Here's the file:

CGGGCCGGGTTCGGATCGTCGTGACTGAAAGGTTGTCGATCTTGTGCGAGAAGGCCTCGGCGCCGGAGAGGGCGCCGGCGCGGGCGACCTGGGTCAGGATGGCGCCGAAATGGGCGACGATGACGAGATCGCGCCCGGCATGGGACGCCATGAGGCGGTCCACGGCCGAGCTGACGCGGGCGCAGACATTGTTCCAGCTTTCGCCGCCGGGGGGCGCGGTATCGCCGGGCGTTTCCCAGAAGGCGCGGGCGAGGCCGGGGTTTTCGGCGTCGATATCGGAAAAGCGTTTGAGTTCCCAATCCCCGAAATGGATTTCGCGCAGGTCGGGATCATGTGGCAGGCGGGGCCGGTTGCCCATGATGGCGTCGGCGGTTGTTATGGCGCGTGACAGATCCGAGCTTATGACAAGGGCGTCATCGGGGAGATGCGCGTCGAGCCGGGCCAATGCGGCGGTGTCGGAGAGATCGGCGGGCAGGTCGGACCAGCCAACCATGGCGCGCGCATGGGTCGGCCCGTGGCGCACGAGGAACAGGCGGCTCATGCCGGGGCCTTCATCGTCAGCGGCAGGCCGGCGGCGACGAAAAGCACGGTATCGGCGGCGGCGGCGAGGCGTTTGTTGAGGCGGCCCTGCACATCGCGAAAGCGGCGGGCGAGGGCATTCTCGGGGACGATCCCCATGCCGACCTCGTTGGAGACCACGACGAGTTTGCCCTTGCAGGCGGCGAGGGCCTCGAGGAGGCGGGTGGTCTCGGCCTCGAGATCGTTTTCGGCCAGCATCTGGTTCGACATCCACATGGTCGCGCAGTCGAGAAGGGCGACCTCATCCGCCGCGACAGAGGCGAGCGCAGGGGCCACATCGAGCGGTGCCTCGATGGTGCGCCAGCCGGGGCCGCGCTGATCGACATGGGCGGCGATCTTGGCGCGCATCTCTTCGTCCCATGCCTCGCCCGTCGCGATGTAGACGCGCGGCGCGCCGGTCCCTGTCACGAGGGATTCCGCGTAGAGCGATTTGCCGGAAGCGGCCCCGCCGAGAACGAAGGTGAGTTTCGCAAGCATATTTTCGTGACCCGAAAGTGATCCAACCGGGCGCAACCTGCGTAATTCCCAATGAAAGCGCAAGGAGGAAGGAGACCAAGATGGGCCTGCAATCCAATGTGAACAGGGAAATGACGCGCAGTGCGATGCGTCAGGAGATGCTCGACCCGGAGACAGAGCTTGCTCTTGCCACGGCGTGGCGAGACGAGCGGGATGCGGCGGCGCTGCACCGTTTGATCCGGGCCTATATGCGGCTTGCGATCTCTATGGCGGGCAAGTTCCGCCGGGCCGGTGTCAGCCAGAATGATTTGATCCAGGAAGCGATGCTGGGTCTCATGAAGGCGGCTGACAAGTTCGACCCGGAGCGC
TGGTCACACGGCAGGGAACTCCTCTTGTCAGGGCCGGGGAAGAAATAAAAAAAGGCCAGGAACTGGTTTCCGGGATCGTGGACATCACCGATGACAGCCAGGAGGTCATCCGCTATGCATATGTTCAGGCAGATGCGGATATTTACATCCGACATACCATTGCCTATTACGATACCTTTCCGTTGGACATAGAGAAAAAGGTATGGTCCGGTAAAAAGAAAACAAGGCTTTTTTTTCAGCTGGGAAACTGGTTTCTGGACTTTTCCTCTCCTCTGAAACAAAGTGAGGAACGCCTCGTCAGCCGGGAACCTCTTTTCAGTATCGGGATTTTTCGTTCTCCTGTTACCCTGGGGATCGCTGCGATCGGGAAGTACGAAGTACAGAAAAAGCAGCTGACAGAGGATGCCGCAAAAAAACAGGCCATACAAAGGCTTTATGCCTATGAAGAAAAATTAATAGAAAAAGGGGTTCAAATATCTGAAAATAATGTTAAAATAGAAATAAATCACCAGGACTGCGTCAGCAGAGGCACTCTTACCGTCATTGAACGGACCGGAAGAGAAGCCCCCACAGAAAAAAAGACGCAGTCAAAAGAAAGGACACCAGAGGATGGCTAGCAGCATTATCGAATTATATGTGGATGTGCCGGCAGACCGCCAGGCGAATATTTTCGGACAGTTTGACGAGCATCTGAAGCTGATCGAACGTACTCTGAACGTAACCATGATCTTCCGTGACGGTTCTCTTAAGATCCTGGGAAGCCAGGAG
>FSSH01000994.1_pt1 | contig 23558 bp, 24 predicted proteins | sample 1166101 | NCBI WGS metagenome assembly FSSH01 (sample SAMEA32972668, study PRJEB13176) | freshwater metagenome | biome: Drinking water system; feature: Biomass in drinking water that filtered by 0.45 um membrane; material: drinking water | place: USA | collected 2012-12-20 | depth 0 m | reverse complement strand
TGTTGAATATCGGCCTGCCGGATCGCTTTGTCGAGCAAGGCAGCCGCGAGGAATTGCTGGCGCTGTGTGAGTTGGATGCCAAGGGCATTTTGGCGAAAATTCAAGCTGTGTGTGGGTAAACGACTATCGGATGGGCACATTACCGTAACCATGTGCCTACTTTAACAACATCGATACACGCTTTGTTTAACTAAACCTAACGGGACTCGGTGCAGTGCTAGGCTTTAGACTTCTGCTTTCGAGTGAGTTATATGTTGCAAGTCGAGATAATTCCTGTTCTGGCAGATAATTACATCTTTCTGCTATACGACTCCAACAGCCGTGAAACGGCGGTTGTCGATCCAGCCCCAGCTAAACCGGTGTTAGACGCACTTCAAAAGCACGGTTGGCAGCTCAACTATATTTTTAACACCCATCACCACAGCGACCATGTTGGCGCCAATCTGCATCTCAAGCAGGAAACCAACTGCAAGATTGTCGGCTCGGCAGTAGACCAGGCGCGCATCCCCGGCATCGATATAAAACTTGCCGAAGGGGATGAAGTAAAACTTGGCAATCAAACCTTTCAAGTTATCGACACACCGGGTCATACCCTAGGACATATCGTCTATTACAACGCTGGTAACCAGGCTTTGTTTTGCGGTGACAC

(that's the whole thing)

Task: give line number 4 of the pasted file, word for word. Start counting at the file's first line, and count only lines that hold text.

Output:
TGTTGAATATCGGCCTGCCGGATCGCTTTGTCGAGCAAGGCAGCCGCGAGGAATTGCTGGCGCTGTGTGAGTTGGATGCCAAGGGCATTTTGGCGAAAATTCAAGCTGTGTGTGGGTAAACGACTATCGGATGGGCACATTACCGTAACCATGTGCCTACTTTAACAACATCGATACACGCTTTGTTTAACTAAACCTAACGGGACTCGGTGCAGTGCTAGGCTTTAGACTTCTGCTTTCGAGTGAGTTATATGTTGCAAGTCGAGATAATTCCTGTTCTGGCAGATAATTACATCTTTCTGCTATACGACTCCAACAGCCGTGAAACGGCGGTTGTCGATCCAGCCCCAGCTAAACCGGTGTTAGACGCACTTCAAAAGCACGGTTGGCAGCTCAACTATATTTTTAACACCCATCACCACAGCGACCATGTTGGCGCCAATCTGCATCTCAAGCAGGAAACCAACTGCAAGATTGTCGGCTCGGCAGTAGACCAGGCGCGCATCCCCGGCATCGATATAAAACTTGCCGAAGGGGATGAAGTAAAACTTGGCAATCAAACCTTTCAAGTTATCGACACACCGGGTCATACCCTAGGACATATCGTCTATTACAACGCTGGTAACCAGGCTTTGTTTTGCGGTGACAC